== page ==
Grow a Crystal Garden
By Lee Hill-Nelson
Do you enjoy gardens and watching things grow? You’ve probably seen vegetable gardens, flower gardens, and rock gardens. Did you ever see a crystal garden?
In any season of the year, you can grow a crystal garden and watch crystals grow indoors, as liquids and dry materials react to each other.
Here is how to do it. Be sure to get your parents’ permission and ask them to supervise while you work.
3 or 4 pieces of charcoal (the kind we use in a grill)
or porous brick
or porous tile
or a sponge, (a cut-up kitchen sponge works well).
(I prefer charcoal.)
4 Tablespoons of salt
4 Tablespoons of baking soda
4 Tablespoons of water
4 Tablespoons of bluing. (Bluing is found on the grocery store shelf with washing machine soaps. We use it to whiten laundry.)
Wear old clothes or a plastic apron, because bluing stains. (Sometimes you can wash it out of the material, but it’s better not to take a chance.)
Step 1:. In a dish (plastic is okay), spread pieces of charcoal (or one of the other materials if you choose to use them.)
Step 2: Mix water and bluing in a dish.
Step 3: Mix salt and baking soda in another dish.
Step 4: Gradually pour the liquid ingredients into the dry ingredients. Stir well.
Step 5: Pour the mixture over the charcoal.
Step 6: Set the dish in a place low enough to watch your garden grow but out of reach of pets and little children.
What to Expect
Within one-half hour, crystals should begin to form on the charcoal or other material.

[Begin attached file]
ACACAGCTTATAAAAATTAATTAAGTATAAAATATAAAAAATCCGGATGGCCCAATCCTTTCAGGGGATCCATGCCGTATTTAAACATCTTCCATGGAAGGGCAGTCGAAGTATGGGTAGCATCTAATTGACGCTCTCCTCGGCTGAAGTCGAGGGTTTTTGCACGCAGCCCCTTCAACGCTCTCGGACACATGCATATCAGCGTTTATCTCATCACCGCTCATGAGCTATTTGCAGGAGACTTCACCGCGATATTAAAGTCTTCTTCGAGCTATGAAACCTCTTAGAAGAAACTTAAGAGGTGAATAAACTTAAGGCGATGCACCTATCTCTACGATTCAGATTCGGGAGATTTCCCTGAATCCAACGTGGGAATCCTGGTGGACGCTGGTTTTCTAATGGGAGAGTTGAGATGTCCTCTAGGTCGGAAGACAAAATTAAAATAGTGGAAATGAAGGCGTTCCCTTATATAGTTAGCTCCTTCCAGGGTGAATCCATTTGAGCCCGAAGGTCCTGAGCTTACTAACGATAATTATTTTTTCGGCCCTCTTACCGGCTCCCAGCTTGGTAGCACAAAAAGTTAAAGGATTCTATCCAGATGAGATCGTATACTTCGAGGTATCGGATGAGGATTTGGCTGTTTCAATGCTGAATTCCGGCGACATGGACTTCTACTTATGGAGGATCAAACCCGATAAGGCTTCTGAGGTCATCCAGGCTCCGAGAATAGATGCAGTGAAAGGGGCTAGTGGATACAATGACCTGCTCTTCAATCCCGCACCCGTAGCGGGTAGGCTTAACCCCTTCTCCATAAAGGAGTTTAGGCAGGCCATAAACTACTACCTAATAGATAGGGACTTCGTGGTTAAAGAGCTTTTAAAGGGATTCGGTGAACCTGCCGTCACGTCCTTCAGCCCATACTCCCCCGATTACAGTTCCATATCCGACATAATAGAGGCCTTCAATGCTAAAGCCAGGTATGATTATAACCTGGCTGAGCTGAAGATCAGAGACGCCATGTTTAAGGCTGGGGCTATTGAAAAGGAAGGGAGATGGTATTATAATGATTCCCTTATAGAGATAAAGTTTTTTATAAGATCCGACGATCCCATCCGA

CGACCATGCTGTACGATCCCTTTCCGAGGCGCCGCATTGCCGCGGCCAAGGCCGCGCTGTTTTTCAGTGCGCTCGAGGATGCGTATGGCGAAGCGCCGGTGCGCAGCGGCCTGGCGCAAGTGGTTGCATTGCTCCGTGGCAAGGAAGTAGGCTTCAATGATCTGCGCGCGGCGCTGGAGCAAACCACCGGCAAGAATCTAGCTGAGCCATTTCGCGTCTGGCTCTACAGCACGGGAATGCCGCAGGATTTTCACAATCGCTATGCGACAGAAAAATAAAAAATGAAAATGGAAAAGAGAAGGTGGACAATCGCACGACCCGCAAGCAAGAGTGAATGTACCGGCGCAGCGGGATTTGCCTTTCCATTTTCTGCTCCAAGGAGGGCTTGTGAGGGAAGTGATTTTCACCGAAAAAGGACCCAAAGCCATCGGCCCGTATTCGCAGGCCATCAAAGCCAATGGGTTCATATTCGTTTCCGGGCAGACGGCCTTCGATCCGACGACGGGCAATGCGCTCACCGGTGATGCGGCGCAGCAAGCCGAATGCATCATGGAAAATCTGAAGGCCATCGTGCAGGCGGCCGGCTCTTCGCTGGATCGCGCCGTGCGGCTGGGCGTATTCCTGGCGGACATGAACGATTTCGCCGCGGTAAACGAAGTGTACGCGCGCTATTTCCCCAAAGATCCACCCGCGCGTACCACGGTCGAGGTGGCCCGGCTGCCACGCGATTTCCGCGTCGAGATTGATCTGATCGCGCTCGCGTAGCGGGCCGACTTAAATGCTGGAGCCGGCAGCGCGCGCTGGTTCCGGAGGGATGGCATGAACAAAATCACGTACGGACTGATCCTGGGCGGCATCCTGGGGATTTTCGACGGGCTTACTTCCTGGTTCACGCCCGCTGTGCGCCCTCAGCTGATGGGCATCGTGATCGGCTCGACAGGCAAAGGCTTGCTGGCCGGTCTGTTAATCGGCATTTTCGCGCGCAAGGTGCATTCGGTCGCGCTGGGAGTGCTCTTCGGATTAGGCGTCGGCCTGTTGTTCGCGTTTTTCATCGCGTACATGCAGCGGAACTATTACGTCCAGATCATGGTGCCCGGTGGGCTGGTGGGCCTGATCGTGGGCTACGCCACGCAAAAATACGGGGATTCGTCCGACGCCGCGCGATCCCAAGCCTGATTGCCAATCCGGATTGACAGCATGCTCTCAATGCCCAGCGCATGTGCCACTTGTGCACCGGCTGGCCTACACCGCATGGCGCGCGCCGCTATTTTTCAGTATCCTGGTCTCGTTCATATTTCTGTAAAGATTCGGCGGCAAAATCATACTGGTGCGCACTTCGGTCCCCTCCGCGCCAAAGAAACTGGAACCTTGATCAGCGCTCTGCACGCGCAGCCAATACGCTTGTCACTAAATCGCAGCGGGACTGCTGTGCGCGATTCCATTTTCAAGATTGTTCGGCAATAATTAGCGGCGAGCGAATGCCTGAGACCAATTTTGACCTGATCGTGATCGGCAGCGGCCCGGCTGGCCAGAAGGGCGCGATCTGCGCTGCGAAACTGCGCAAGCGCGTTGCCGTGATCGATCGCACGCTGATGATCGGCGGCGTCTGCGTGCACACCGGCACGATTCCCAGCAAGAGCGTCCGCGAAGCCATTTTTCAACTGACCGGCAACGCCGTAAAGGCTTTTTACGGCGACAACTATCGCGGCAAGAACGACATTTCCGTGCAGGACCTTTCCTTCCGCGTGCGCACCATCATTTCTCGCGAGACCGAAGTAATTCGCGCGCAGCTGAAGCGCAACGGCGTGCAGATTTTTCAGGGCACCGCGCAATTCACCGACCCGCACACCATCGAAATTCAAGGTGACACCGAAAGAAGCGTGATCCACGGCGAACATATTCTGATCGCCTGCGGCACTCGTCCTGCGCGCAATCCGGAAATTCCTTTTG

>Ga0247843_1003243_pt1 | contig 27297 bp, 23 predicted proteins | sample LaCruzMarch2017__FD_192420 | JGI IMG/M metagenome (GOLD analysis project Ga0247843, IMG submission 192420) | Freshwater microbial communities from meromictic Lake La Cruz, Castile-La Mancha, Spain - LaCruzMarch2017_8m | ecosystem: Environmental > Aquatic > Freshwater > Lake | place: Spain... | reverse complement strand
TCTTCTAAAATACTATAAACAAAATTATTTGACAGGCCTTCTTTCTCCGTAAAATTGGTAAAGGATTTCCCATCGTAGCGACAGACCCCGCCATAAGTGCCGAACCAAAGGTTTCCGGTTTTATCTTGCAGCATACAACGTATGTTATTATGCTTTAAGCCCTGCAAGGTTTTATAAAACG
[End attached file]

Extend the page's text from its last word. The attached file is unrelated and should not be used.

As time goes on and the liquid dries, if you so desire, mix a new recipe and add a bit to the side of the crystals. (Mine continued growing for six days.)
Be careful that the garden does not grow over the side of the dish. Do not worry if while you’re moving the plate, a crystal breaks. More will grow.
I took pictures each morning for six days at the same hour to see how much my crystal garden grew each day.
One day as I watched carefully, exciting things happened. A crystal split and a new pattern formed. Within minutes, another crystal split and made a new pattern.
If you use a magnifying glass when obseving your crystal garden, then you will be able to see the designs better. But be careful not to touch the crystals with the magnifying glass, or they will break.
What are crystals? What causes them to grow? The World Book Encyclopedia (1996) tells us that crystals are made of atoms and non-living substances such as metals and rocks.
Snowflakes, salt, and sugar consist of crystals. Certain liquids cause them to grow.
In my crystal garden, the bluing, baking soda, water, and charcoal caused the salt to grow into beautiful, white, flower-like crystals.
If you make a crystal garden, I know you too will enjoy watching your crystals grow into beautiful designs.
© Lee Hill-Nelson, Waco, Texas
Note about the photo: Snow and frost are also made of crystals.